What works, Moretti said, is going beyond the clip and soundbite-centric storytelling found on most broadcast news. Despite what conventional wisdom might say, Moretti says young viewers want more than 60-second clips. It’s video’s ability to be immersive and narrative that lets Vice connect with audiences, he said: “It’s slowing down the flow, the speed at which the news comes now,” he said.

Vice now spans print, digital, and TV, not to mention advertising, with Virtue, the company’s in-house creative agency. That’s a lot of tentacles operating at the same time. Mojica said that also offers plenty of lessons for the new news division to learn from. While they plan to build a mobile-friendly site for Vice News, Mojica said the aim is to offer video and other reporting in as many venues as possible. While some people watch on their laptops or phones, others, like Mojica, are fans of streaming video over connected devices like Apple TV. “I think our general attitude towards method of delivery has helped us, in that we’ve always been agnostic and focused on content rather than get hung up on platform,” Mojica said.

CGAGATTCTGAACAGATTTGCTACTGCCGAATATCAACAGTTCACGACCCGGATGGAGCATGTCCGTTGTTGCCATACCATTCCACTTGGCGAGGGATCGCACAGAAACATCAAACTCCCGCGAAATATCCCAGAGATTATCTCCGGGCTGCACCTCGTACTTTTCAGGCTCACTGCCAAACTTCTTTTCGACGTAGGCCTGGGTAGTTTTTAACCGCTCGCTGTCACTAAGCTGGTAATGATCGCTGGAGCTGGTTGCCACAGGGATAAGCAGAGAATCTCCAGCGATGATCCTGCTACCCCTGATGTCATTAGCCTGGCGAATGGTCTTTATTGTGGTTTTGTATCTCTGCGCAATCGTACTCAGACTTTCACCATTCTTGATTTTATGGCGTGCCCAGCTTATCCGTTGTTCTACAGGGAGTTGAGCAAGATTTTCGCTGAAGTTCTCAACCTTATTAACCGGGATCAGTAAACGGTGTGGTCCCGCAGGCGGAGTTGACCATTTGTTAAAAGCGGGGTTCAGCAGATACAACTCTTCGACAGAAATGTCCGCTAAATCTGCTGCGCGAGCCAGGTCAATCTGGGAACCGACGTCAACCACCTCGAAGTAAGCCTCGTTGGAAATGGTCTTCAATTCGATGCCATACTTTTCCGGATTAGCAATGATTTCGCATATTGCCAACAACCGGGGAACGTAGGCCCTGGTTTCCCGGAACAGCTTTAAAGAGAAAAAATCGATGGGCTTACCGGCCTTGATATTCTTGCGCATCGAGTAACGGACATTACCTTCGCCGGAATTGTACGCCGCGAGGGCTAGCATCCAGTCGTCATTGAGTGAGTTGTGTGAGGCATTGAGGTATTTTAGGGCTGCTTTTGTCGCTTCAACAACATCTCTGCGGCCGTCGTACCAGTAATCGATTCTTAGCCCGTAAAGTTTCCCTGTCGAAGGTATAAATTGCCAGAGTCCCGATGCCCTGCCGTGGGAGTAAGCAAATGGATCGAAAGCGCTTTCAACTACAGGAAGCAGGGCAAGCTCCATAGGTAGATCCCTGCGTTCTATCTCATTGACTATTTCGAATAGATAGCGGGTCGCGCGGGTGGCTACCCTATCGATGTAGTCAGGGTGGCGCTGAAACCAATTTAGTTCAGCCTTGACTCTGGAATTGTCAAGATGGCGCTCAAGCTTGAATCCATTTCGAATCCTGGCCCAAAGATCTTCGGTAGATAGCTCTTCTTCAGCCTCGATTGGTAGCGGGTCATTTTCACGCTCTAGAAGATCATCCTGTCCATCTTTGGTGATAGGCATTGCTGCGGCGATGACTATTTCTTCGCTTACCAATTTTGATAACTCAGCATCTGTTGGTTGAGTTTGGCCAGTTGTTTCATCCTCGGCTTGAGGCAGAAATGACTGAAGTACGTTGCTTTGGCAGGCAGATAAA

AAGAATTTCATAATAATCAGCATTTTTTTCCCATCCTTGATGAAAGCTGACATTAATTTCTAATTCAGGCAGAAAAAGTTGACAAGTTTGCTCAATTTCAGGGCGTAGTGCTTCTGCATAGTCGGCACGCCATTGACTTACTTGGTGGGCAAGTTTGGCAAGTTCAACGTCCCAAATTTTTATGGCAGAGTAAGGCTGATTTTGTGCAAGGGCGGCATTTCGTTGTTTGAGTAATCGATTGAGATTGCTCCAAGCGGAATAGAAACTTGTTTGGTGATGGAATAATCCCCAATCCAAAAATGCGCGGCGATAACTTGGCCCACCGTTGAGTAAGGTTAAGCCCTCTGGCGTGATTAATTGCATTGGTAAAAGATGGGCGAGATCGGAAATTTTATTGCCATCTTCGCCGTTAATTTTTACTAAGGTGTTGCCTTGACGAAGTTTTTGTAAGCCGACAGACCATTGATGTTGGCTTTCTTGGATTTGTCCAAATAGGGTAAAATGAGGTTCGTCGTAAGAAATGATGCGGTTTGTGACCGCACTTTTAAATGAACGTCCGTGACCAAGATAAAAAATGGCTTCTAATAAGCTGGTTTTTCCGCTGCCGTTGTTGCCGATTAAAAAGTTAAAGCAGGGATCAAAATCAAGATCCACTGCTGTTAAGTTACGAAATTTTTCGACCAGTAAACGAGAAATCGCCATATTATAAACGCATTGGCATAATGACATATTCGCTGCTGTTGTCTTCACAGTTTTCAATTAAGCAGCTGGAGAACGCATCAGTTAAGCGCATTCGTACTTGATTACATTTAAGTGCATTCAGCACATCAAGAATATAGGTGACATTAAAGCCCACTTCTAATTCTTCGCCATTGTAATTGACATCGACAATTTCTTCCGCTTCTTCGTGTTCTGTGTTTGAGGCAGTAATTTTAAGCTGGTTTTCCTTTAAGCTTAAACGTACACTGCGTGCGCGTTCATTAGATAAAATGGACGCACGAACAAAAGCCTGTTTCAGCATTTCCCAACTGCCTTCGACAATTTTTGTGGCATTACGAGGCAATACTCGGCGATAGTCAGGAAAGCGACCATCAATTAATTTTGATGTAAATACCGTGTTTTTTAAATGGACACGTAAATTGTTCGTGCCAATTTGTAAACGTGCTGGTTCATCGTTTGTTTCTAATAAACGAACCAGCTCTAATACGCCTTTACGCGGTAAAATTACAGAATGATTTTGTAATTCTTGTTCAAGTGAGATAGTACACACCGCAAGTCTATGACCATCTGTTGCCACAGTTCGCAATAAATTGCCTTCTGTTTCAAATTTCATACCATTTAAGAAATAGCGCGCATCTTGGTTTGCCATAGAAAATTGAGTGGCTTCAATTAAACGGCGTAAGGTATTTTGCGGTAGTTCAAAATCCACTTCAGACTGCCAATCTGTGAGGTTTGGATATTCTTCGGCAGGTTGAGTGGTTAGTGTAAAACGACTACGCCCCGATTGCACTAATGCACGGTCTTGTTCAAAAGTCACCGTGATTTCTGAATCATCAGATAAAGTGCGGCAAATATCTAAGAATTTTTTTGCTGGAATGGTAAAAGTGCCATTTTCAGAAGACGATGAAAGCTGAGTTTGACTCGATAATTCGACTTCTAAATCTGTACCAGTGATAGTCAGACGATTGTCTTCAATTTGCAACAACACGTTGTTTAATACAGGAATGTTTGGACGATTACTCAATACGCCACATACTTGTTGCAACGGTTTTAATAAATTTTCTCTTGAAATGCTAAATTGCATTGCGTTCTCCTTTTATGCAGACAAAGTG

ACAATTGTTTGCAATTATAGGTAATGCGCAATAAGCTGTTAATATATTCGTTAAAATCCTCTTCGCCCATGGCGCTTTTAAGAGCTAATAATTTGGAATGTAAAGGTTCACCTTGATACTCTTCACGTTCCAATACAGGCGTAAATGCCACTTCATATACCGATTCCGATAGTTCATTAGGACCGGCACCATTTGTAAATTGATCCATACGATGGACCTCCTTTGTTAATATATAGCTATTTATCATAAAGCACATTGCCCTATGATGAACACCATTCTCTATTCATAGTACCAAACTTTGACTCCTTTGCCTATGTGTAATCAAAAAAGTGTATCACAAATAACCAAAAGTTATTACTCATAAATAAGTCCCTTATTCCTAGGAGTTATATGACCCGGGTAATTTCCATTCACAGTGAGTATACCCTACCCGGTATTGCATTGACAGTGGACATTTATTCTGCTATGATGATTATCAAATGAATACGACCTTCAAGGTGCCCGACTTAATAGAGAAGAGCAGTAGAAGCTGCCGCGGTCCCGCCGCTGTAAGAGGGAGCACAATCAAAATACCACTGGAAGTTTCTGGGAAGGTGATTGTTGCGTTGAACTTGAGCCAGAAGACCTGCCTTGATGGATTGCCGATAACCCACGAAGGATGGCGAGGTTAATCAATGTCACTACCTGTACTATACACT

Mojica, who has had stints working for Al Jazeera and 60 Minutes, thinks the appetite for news and information has never been stronger. The channels for getting news, and the way people consume them, are what’s changing, he said. “All of us love to complain on the state of journalism. And now it’s time to put up or shut up,” Mojica said. “I consider it the biggest challenge of my life, and one that I’m really looking forward to.”

POSTED     Jan. 7, 2014, 10:56 a.m.